Ghana’s rural savannah areas suffer persistently high poverty

…suggests more targeted interventions needed in these areas

Ghana’s rural savannah areas suffer persistently high poverty

According to the Ghana Living Standards Survey 2005–2013, rural savannah* areas reduced poverty incidence** by over a third, from 43% to 27%. These areas also have the most people under the national poverty line. The poverty rate in Greater Accra is now just 0.5%, while urban coastal areas saw poverty rates increase.

Ghana reduced poverty from 52% in 1992 to 24% by 2013. But self-employed people in agriculture gained the least from the economic boom in Ghana since 2005, accounting for almost two-thirds (63.9%) of those in poverty. In rural Ghana, agriculture and fishery accounts for 71% of employment. Poverty is generally less pronounced in cities than in rural areas. Rural savannah areas are home to 4.7 million people and have 1.3 million in extreme poverty. Greater Accra is home to 4 million people with 20,000 people in extreme poverty.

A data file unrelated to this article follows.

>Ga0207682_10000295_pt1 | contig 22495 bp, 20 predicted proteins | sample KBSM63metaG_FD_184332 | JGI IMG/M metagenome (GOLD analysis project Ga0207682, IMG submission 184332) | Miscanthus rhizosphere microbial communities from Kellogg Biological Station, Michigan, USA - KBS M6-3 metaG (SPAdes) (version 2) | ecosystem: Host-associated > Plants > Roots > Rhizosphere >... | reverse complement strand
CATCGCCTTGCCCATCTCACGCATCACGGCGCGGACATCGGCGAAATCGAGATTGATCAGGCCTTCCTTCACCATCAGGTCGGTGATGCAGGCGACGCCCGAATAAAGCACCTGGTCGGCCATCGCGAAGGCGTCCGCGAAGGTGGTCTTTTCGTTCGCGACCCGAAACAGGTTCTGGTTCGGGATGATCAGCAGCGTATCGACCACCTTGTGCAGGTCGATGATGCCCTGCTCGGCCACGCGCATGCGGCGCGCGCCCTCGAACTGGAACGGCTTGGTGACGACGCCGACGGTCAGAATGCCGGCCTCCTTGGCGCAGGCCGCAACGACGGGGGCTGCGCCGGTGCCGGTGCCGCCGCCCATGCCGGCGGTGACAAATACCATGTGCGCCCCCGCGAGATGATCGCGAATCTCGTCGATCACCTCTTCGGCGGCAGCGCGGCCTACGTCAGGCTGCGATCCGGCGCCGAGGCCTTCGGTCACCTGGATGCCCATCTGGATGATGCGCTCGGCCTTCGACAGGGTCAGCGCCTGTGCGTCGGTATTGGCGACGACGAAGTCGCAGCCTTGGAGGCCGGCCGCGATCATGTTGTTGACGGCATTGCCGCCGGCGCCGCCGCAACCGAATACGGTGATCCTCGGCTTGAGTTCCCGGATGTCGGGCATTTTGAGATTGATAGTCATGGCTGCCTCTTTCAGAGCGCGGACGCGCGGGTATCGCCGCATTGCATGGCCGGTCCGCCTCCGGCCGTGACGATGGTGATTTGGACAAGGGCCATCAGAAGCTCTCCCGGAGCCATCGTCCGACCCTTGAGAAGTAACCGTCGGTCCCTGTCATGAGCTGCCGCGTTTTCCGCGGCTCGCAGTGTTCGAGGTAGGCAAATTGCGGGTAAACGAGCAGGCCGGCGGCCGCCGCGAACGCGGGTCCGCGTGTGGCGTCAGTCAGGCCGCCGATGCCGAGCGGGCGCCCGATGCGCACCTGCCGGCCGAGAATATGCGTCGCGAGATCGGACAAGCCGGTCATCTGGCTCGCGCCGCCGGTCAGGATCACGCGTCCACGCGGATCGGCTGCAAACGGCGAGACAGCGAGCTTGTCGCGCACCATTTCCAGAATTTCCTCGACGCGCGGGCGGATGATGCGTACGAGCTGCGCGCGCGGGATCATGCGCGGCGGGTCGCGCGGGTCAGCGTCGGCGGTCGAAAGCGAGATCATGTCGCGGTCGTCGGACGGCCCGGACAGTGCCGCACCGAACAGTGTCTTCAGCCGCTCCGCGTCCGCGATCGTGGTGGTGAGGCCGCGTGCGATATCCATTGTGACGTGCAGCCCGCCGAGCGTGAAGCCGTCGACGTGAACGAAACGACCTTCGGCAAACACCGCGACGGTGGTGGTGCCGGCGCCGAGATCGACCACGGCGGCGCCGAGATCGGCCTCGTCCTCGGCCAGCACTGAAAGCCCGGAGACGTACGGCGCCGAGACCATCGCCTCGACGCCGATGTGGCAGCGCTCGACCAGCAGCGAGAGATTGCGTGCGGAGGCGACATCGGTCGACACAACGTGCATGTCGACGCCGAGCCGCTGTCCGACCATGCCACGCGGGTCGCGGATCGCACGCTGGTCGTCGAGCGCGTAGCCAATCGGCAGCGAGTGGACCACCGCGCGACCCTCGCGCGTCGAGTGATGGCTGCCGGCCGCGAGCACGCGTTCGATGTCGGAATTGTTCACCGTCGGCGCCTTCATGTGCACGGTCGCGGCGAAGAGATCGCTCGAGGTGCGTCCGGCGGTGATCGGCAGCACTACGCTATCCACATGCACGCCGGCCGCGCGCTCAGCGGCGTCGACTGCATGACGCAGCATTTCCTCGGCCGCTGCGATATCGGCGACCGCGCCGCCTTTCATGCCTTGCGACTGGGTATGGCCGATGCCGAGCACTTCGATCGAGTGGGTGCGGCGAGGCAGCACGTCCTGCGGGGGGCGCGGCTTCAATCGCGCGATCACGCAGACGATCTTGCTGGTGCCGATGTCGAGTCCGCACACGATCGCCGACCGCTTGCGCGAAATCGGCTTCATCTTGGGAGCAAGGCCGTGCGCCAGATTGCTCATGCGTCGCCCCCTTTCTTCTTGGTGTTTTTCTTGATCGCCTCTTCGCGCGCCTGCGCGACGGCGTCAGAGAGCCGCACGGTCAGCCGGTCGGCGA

Households headed by women*** experienced lower poverty rates (19%) than those headed by men (26%).

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* ‘Rural savannah’ refers to the agro-ecological zones of the three northern regions and parts of Volta and Brong Ahafo regions, with a combined population of 4.7 million people.

**Based on national ‘extreme poverty’ line of US$1.10 per day (at market exchange rates).

*** where the woman is the main income earner and has main control over the household


[Ghana Statistical Service], Ghana Living Standards Survey Round 6 repos poverty profile Ghana Living Standards Survey Round 6 (GLSS6): Main Report